I would suggest that people in the industry have a habit of overselling kit. At the end of the day, everyone needs to make money; so they will try and fill your gym. They’ll try and sell as many cross-trainers, treadmills, bikes and steppers as they can possibly fit in your space. I think in this situation, people just need to stay strong to their values. If this is a functional space, let’s leave it functional; let’s leave it clear; let’s do the whole storage concept. Every set of dumbells comes with a storage rack; it’s a case of me saying: ‘I don’t want your rack, we’re going to bespoke you a rack’. So we don’t provide anything now, we’re called ‘no stock’; everything we build is bespoke, not modular. So we can use walls, we can use posts, we can use pillars, we can use the ceiling, we can have a rig where it doesn’t even touch the floor… obviously that limits you to a point, but everything’s bespoke. Don’t be fooled by the whole modular thing; there are limitations on what you can do. The same with rigs and storage. Let’s look at where you’ve got space, let’s look at where you’ve got alcoves, let’s build you storage either into those alcoves or within your rigs. There are a million-and-one ways to bespoke things and I would strongly suggest that the future of the industry lies in bespoke.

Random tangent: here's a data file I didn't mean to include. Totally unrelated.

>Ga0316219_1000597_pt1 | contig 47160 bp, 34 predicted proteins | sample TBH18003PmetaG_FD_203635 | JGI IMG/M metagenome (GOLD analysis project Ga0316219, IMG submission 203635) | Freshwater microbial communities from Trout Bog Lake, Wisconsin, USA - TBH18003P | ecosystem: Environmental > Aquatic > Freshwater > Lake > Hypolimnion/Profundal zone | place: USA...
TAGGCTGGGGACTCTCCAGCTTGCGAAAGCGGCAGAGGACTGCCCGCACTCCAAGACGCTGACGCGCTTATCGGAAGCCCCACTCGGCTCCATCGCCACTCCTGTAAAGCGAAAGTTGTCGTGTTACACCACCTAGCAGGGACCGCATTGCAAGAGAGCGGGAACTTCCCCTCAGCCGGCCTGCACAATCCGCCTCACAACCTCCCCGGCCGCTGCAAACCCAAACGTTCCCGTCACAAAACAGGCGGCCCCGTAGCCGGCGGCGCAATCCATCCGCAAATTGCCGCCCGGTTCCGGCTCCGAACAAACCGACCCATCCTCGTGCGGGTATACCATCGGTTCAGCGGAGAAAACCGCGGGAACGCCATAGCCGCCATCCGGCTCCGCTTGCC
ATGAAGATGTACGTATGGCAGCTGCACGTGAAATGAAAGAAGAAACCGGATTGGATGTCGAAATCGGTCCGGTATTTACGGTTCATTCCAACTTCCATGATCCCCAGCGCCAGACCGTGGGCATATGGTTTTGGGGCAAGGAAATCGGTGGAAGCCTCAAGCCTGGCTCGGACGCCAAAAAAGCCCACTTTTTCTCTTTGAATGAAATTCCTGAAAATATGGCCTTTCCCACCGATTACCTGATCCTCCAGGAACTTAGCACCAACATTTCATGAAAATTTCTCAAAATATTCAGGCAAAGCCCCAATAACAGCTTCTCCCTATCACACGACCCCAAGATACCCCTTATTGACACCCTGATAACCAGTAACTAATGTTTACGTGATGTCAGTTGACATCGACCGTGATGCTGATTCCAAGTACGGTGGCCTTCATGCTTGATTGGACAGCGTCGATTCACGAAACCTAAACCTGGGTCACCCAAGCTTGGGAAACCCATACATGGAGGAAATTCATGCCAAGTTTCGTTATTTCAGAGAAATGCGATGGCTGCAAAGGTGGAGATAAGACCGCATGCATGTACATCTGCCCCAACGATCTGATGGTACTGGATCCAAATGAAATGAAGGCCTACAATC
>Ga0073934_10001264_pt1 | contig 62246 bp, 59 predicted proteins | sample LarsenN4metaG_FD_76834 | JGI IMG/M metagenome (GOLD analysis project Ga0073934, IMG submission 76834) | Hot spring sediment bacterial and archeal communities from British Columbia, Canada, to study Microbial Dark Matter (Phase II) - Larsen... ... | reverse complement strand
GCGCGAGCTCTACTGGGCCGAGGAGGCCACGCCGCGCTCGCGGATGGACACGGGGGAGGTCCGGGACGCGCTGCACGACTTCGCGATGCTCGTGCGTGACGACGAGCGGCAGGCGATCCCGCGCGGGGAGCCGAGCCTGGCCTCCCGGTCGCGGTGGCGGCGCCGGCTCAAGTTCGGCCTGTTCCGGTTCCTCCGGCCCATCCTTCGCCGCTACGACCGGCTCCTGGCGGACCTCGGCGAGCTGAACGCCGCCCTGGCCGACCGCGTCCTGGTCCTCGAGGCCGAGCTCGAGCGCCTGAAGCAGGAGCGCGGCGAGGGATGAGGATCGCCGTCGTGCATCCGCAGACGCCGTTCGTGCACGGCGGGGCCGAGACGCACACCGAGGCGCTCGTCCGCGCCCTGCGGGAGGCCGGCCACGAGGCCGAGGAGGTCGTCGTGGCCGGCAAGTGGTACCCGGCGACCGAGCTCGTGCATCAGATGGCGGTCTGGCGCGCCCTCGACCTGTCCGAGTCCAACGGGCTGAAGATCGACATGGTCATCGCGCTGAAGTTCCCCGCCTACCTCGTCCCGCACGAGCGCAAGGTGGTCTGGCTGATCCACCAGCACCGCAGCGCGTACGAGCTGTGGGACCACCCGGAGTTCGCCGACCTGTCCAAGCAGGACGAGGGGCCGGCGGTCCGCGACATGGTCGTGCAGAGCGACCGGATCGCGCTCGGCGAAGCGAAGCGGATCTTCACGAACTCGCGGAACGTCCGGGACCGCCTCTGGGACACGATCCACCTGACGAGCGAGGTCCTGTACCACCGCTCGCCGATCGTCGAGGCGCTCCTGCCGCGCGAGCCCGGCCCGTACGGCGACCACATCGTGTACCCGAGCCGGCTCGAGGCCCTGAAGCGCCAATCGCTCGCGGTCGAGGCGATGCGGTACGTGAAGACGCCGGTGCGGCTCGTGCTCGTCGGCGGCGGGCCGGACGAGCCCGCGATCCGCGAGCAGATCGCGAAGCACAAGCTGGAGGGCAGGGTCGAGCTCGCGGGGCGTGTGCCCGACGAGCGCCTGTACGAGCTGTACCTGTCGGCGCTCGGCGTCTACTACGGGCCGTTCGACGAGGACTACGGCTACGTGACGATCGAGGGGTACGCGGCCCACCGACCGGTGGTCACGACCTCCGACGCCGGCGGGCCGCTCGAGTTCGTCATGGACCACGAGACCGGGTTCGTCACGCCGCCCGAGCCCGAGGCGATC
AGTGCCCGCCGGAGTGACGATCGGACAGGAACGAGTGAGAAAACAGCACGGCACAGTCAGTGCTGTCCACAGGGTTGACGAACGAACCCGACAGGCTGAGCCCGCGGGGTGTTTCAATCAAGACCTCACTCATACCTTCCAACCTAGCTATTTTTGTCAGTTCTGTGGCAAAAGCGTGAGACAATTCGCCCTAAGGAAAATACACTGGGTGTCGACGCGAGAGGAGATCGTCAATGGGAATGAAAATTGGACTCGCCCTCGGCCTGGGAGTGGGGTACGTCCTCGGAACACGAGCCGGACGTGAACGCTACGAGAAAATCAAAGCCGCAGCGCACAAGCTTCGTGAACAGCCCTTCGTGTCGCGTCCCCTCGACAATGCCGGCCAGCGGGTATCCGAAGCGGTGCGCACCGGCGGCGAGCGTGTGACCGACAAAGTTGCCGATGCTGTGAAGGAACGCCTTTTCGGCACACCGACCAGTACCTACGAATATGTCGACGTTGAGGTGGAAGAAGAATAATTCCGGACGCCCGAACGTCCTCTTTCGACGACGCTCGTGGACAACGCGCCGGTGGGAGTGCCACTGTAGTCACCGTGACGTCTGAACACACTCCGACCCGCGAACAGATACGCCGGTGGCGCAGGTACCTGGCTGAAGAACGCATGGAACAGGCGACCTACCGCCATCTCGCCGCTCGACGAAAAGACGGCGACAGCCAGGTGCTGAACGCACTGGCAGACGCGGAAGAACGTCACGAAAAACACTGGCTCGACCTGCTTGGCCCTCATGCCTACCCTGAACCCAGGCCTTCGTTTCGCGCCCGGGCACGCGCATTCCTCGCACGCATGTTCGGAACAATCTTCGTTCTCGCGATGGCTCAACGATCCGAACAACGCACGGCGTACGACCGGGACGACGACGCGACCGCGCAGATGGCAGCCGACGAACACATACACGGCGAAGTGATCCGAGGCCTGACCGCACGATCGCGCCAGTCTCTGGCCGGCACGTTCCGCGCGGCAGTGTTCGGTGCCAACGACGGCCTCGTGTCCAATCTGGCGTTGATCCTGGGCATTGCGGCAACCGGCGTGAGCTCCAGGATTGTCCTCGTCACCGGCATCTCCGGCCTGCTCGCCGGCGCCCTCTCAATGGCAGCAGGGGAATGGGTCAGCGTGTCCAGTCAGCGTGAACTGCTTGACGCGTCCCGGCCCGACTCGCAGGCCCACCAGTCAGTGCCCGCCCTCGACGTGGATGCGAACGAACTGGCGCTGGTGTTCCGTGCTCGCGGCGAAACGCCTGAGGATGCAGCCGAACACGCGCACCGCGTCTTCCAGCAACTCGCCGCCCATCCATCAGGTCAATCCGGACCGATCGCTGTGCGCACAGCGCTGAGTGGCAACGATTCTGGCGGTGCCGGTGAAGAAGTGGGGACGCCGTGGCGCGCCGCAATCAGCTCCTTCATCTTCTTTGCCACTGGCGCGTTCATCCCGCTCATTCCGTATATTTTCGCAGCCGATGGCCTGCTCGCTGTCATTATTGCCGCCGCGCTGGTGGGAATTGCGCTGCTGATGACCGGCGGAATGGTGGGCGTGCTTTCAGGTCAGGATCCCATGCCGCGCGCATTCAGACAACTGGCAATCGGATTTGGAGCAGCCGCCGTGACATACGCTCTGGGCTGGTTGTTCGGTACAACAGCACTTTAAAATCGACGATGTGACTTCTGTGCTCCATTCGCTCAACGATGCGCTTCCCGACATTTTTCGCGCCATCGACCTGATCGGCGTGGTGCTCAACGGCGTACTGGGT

2) How can gyms make a small space look larger
We can use colours (we tend to use lighter ones), we can add lighter colour to the floor, we have a range of colours ranging from black, solid black, to an off-black, a grey all the way through to your solid colours, to the point where we don’t do much white floor. But, you know, even turf we have white turf, black turf green turf, there’s an endless amount of colour through the spectrum, our range allows us to do that which is quite unique. So colour is a great way to make a space look bigger if you do it properly. The walls are the same principle; mirrors are an old-school way of making a room look bigger. That’s the main thing with regards to colours and how we use them on the walls and in the flooring. Now, bespoke again, we keep hitting on bespoke. To be truly bespoke you have to be able to sit with someone and say: ‘You tell me what you want, you’ll get exactly what you want.’ It’s not a case of “well we’re limited to this size or this length or this height.” It’s your gym, it’s your space; we’ll give you exactly what you want.
3) How can gyms select equipment to best utilise space?